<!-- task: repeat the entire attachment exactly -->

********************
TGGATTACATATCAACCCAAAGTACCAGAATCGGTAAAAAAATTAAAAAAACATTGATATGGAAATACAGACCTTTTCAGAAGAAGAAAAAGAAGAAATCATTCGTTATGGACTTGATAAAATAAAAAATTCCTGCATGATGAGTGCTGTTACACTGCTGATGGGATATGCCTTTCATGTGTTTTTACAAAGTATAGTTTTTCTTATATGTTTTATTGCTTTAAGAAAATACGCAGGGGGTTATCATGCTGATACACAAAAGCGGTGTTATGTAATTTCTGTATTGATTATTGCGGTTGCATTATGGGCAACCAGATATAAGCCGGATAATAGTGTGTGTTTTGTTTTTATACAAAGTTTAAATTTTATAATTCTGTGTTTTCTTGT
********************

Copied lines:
TGGATTACATATCAACCCAAAGTACCAGAATCGGTAAAAAAATTAAAAAAACATTGATATGGAAATACAGACCTTTTCAGAAGAAGAAAAAGAAGAAATCATTCGTTATGGACTTGATAAAATAAAAAATTCCTGCATGATGAGTGCTGTTACACTGCTGATGGGATATGCCTTTCATGTGTTTTTACAAAGTATAGTTTTTCTTATATGTTTTATTGCTTTAAGAAAATACGCAGGGGGTTATCATGCTGATACACAAAAGCGGTGTTATGTAATTTCTGTATTGATTATTGCGGTTGCATTATGGGCAACCAGATATAAGCCGGATAATAGTGTGTGTTTTGTTTTTATACAAAGTTTAAATTTTATAATTCTGTGTTTTCTTGT